Election Challenge Against Madison Cawthorn Blocked by Judge
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Federal Judge Blocks State Candidate Challenge Proceedings Against Rep. Madison Cawthorn, Cites Law That Forgave Confederates

 
Madison Cawthorn

Madison Cawthorn

A federal judge rejected a state candidate challenge against proDonald Trump Rep. Madison Cawthorn (R-N.C.), finding that an 1872 Amnesty Law forgave insurrectionists retrospectively and prospectively.

Chief U.S. District Judge Richard E. Myers, II, a Trump appointee, delivered his ruling from the bench during a hearing on Friday, court records show. Myers has not yet released a written opinion detailing his reasoning for granting a preliminary injunction, but attorneys from both parties confirmed that the ruling centered around the Reconstruction-era law.

The Amnesty Act reversed most of the penalties against former Confederates under the 14th Amendment, the third section of which barred any holding of public office by those who “engaged in insurrection or rebellion” against the United States or gave “aid or comfort” to its enemies.

The non-profit group Free Speech for People cited that language to file a challenge against Cawthorn’s participation in the North Carolina primaries, arguing that he helped foment insurrection by speaking at Trump’s rally on Jan. 6.

“Of note, the court did not rule that Cawthorn is innocent of insurrection,” the group’s legal director Ron Fein wrote in a statement.

Judge Myers did, however, find that the Amnesty Act’s removal of “all legal and political disabilities” under the 14th Amendment had been intended for both retrospective and future application, according to both of the parties.

James Bopp, a prominent conservative attorney and former Republican National Committee vice chairman, celebrated the ruling.

“I hope that’s an end to this nationwide campaign to smear and disqualify multiple members of Congress and upset our democracy and elections,” Bopp said in a phone interview. “This is the first case being pushed by well-funded, national, dark-money groups that is threatening to do this all over the country.”

Free Speech for People, an Austin, Texas-based 501(c)3 that reported more than $1.3 million in revenue in 2019, vowed to appeal the ruling. Bopp, hardly a foe of loosening restraints on political spending, helped spearhead the Republicans’ Citizens United litigation that partially fueled the rise of super-PACs. He also previously represented True the Vote, a Houston-based 501(c)3 that filed election lawsuits in four federal courts before precipitously withdrawing from all of them.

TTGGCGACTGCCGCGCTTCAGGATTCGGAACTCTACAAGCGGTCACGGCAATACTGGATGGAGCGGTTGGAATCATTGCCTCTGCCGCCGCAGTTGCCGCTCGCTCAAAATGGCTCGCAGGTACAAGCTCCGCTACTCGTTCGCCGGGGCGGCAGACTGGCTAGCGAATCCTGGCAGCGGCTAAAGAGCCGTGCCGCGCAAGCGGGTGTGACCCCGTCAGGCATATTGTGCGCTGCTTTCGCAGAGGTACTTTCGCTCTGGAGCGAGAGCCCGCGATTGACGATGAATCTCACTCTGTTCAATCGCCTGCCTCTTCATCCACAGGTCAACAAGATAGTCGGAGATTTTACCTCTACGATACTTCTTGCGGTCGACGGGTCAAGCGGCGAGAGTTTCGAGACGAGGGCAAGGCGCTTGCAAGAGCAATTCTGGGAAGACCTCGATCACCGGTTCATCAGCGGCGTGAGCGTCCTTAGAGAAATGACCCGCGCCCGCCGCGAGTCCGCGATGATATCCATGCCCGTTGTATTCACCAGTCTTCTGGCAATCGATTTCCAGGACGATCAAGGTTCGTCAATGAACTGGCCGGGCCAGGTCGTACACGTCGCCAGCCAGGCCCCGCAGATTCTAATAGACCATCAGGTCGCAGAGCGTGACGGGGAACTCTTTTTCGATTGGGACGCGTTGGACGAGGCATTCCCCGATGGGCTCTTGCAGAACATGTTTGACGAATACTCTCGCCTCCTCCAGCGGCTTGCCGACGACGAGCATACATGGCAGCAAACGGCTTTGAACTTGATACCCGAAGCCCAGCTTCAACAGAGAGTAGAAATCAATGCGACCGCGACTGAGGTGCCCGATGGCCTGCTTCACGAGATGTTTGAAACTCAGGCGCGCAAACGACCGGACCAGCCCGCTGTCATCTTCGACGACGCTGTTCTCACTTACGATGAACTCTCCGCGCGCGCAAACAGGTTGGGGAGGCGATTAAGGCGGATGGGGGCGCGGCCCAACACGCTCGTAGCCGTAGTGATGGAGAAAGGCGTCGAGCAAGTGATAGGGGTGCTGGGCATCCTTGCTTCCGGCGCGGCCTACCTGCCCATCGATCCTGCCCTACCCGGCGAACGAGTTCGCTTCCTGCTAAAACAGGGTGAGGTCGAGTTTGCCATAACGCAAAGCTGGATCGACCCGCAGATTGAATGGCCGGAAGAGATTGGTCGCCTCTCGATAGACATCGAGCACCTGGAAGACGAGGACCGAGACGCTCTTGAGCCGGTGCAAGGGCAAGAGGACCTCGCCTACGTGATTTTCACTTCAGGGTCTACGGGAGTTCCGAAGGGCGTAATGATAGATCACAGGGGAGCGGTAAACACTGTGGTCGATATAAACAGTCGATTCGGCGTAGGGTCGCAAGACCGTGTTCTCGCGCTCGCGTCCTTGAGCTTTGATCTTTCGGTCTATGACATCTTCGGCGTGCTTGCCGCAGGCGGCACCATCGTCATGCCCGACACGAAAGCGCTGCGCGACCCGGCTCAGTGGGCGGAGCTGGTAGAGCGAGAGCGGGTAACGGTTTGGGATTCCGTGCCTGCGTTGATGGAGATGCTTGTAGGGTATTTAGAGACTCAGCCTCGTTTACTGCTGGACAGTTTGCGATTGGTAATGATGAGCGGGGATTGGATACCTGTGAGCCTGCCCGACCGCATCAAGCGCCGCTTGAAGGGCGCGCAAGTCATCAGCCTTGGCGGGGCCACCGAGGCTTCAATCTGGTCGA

Bopp bristled at the use of the 14th Amendment against those accused of involvement in Jan. 6.

“I think that’s a ridiculous comparison that distorts what insurrection and rebellion means and in effect, spits on the grave of all of those Civil War soldiers, some 600,000, who were killed during that actual insurrection and rebellion,” he said, providing a widely-debated number of the combined Union and Confederate war dead. “And we shouldn’t be doing that.”

Cawthorn filed his federal lawsuit this year on Jan. 31, some weeks after receiving several challenges to his candidacy for this year’s midterm elections.

“Rep. Cawthorn vigorously denies that he engaged in ‘insurrection or rebellion’ against the United States, but this litigation is not based in Rep. Cawthorn’s factual defenses,” his lawsuit said. “Instead, this matter is before the Court based upon various constitutional and legal challenges to the North Carolina Challenge Statute itself and its application here.”

Free Speech for People argued that the case should never have been heard in federal court, in a gambit Fein described as an end-run around “North Carolina’s well-established process for verifying candidates’ eligibility.”

“Until the decision is overturned on appeal, the state process is on pause, and Madison Cawthorn is temporarily shielded from answering questions about whether his involvement in January 6 disqualifies him under the Fourteenth Amendment,” Fein said.

Fein said that the court’s ruling effectively found that Congress “essentially repealed” the 14th Amendment through the Amnesty Act, even though one constitutional amendment can only be repealed by another one.

“Further, Congress had passed the 14th Amendment just six years earlier, and, according to this court ruling, the 1872 amnesty law, by a trick of wording that–although no one noticed it at the time, or in the 150 years since–completely undermined Congress’s careful decision to write the Insurrectionist Disqualification Clause to apply to future insurrections,” he said.

“That is patently absurd,” he added.

(Screenshot via YouTube)

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Law&Crime's managing editor Adam Klasfeld has spent more than a decade on the legal beat. Previously a reporter for Courthouse News, he has appeared as a guest on MSNBC, BBC, NPR, PBS, Sky News, and other networks.